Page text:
After years of campaigning and 1700 petition signatures, Ōpōtiki residents have won the battle to have the "derelict" Waioeka River Bridge tidied up.
The New Zealand Transport Agency has announced it will be cleaned before the end of the year.
It is the only western entrance to the Eastern Bay of Plenty town and marks the intersection between State Highway 2 from Gisborne, State Highway 2 from Tauranga, and State Highway 35 from the top of the East Cape.
In a press release last week, the Ōpōtiki District Council said it was pleased to hear the news, "after almost three years of raising the matter on behalf of the community".
Chief executive Aileen Lawrie said, "We have been told for years that because the issues aren't structural, that cleaning wasn't a priority and I can appreciate their point of view on that – the utmost care needs to be taken with public funds".
"But as many in the community have pointed out, it is hard to imagine a bridge in Auckland [would be] allowed to reach that state without uproar. It is the gateway to our town and the first thing people see. So everyone here is thrilled to see this get across the line."
Previous reports suggested cleaning costs were close to $500,000, reflecting the nature of the traffic management challenges, scaffolding for health and safety purposes and consent issues surrounding the run-off of hydro-carbons and paint into the river below.
Petition leader Tania Te Whenua wrote on the petition's page that she was "so pleased" with the result.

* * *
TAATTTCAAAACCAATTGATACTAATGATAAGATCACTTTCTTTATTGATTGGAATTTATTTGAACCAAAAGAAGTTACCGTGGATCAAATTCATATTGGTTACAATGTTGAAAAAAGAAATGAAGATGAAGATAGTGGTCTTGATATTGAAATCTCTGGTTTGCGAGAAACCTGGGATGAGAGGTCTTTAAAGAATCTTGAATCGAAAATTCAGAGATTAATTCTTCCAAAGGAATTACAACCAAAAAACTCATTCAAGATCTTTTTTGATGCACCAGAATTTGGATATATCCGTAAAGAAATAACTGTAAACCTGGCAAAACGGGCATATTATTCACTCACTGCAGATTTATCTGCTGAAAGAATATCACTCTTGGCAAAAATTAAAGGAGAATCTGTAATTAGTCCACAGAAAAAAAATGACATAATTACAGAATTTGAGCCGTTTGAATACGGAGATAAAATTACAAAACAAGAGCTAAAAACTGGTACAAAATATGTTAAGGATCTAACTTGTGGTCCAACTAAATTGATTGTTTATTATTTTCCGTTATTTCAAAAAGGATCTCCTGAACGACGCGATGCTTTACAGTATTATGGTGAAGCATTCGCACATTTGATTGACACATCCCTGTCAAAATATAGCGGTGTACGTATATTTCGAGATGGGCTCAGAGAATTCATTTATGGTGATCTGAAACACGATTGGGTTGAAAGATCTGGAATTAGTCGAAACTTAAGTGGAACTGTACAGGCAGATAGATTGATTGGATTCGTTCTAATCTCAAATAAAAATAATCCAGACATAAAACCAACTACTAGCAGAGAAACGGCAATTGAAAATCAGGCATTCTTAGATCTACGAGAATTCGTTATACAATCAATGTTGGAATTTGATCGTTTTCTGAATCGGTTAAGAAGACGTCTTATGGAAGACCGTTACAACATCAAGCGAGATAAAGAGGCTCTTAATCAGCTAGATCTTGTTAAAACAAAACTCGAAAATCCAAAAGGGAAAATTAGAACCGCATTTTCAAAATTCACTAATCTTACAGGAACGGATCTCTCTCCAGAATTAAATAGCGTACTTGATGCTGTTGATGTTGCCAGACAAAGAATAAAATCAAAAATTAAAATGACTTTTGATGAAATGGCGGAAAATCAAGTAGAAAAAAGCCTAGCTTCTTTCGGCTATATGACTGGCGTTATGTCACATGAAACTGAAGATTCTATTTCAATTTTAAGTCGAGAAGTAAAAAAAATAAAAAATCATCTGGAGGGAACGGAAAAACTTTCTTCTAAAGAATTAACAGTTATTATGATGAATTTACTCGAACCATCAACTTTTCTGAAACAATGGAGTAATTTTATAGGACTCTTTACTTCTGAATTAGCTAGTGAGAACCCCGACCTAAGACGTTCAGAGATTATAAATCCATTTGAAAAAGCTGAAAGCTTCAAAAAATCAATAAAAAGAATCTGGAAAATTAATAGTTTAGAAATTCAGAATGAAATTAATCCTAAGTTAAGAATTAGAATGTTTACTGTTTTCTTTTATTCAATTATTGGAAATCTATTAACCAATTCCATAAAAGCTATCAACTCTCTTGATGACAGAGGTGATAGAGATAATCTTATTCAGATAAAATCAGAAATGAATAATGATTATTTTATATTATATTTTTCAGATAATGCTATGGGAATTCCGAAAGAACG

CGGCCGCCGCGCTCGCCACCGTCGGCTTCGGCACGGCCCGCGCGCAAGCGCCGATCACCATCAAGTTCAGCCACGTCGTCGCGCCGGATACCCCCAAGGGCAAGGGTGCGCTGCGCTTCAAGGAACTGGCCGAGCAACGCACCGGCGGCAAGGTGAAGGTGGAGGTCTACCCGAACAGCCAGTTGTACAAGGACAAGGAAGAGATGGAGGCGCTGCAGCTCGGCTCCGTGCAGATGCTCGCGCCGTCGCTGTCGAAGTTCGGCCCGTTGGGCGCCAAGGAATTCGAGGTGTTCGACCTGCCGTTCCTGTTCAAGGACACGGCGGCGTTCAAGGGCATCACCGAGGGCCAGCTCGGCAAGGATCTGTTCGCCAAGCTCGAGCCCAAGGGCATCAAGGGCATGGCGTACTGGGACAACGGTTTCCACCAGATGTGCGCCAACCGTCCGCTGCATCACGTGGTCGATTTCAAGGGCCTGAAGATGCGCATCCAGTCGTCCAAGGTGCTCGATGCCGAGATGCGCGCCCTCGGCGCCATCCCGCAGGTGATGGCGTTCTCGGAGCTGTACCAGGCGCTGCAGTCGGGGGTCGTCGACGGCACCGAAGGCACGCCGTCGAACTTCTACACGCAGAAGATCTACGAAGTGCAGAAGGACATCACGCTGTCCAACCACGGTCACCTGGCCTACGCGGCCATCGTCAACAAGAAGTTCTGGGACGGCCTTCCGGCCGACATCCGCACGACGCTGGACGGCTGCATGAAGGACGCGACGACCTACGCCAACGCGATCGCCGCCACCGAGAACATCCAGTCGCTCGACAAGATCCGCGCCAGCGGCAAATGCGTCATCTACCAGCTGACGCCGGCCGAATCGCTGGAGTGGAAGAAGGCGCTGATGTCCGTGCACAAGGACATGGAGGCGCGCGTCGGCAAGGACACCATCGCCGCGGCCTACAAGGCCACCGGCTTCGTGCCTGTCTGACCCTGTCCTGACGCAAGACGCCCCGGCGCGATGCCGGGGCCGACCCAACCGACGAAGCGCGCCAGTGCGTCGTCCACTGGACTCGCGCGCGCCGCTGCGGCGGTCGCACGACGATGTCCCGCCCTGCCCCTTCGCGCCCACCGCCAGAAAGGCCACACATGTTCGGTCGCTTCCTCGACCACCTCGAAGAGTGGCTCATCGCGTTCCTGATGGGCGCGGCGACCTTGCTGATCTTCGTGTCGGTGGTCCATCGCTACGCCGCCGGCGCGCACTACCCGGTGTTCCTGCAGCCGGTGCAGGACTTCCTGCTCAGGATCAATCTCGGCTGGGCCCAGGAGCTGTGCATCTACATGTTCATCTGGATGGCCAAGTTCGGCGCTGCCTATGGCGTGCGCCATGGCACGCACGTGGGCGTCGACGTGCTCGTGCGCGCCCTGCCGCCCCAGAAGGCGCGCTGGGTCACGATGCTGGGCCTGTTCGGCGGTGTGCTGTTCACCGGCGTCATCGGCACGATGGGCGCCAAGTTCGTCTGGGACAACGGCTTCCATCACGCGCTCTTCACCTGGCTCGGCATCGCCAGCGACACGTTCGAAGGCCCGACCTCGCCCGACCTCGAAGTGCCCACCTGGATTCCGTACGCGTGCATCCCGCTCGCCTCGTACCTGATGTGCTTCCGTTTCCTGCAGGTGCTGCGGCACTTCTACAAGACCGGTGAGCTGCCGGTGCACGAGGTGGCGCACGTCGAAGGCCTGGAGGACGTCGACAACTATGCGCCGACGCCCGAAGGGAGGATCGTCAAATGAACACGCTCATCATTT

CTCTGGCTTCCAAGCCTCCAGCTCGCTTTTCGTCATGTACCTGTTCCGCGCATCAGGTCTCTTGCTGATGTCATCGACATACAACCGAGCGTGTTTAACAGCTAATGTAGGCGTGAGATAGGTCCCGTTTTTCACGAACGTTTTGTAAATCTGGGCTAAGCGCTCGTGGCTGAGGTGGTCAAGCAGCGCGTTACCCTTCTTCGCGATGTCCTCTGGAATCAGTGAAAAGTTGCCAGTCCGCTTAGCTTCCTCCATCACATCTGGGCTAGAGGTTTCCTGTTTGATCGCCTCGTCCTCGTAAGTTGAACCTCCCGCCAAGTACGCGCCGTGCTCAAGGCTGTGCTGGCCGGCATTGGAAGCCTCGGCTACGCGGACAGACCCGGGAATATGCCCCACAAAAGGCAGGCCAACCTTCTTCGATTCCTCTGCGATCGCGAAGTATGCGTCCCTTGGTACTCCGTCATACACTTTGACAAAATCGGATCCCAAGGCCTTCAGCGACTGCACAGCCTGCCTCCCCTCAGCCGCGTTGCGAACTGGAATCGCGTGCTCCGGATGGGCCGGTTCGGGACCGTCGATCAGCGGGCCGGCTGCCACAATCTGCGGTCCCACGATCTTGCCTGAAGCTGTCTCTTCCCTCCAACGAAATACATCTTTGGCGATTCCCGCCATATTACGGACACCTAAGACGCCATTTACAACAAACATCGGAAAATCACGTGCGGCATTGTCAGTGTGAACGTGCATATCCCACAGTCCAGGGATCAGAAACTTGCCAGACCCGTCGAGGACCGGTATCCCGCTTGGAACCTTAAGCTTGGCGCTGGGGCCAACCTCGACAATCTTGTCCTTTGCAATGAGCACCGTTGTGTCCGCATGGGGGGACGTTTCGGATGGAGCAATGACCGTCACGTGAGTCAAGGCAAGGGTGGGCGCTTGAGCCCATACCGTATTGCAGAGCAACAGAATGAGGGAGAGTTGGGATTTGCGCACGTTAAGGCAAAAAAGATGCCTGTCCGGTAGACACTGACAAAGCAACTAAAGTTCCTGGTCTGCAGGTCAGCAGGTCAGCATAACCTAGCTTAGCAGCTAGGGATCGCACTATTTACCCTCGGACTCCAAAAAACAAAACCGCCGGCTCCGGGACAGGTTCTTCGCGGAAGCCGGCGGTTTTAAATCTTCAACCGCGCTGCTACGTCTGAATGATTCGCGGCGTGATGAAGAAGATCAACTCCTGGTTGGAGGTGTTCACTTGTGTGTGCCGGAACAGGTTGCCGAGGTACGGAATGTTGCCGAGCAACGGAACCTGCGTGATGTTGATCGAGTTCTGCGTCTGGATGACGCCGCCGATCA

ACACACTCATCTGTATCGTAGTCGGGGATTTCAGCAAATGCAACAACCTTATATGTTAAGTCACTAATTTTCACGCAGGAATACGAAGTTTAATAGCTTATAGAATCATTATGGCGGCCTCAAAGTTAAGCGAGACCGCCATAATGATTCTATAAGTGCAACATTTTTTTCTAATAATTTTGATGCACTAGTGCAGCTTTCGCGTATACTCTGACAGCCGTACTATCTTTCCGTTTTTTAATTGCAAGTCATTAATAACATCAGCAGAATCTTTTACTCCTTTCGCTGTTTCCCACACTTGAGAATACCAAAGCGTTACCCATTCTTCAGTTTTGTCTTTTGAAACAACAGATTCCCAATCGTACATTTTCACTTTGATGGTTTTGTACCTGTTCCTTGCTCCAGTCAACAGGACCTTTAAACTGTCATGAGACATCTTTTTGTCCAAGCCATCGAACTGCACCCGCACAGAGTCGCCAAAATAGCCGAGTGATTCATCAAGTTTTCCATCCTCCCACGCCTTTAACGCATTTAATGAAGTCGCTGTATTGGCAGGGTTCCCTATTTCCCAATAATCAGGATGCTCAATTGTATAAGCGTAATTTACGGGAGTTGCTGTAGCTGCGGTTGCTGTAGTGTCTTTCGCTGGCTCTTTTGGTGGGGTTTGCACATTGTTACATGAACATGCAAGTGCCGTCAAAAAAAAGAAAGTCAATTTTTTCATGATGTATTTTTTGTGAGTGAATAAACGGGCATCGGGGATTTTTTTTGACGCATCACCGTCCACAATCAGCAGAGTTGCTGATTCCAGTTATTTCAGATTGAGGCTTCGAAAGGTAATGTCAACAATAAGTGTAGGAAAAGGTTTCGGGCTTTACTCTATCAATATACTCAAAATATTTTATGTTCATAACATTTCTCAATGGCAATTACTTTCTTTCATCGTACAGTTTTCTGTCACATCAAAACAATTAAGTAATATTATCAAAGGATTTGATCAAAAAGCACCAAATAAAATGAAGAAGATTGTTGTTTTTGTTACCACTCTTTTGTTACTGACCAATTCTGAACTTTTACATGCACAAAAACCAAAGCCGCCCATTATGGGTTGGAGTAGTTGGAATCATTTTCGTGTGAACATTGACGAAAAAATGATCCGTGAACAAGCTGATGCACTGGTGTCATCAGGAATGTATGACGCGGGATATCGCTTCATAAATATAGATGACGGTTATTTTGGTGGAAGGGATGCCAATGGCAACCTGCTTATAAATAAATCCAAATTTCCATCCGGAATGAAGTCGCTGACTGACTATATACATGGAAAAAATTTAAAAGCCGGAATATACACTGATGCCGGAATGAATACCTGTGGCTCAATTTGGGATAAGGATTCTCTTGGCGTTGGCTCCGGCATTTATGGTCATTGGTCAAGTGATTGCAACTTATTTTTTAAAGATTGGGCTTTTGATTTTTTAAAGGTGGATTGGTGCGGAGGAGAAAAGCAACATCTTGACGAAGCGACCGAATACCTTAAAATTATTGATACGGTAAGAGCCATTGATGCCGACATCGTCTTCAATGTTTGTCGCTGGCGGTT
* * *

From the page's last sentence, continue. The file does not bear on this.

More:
She thanked "everyone who spoke up about it [the bridge] to demonstrate to central government ... how unacceptable this neglect is to us".
Meanwhile, in a Facebook post, Waiariki MP Tāmati Coffey said the community and the council had been "trying time and time again" to have something done about the bridge.
In its current state it hindered people's first impressions of the town, he said.
Coffey said he lobbied Transport Minister Phil Twyford and met with the district council over the issue.
"It is clear that this action builds on our massive investment into the Ōpōtiki Harbour development and related industries, and the launch of He Poutama Rangatahi initiatives to guide local rangatahi from learning to earning, as proof that this Government is walking the talk in delivering for our grassroots communities."
In March, Te Whenua told the Rotorua Daily Post residents used to be proud of their bridge when it was kept "spick and span".
"It sends our township and our visitors a strong message of neglect from central government and its agencies ... Yet we are a hub of horticultural, agricultural and forestry activity.
"I'm concerned the NZTA plan to spend $655 million on road maintenance within the Bay of Plenty over the next three years yet most of that is earmarked for Tauranga and Rotorua," Te Whenua said.
At the time, the NZTA's Bay of Plenty system manager, Rob Campbell, said the agency was prioritising projects and assessing what could be realistically funded under the National Land Transport Programme.
"Our priority is to ensure a safe and resilient network across the country. Structural and strengthening work was completed on the bridge in 2018 to upgrade the capacity to carry heavy vehicles and we are satisfied it meets all safety requirements, he said.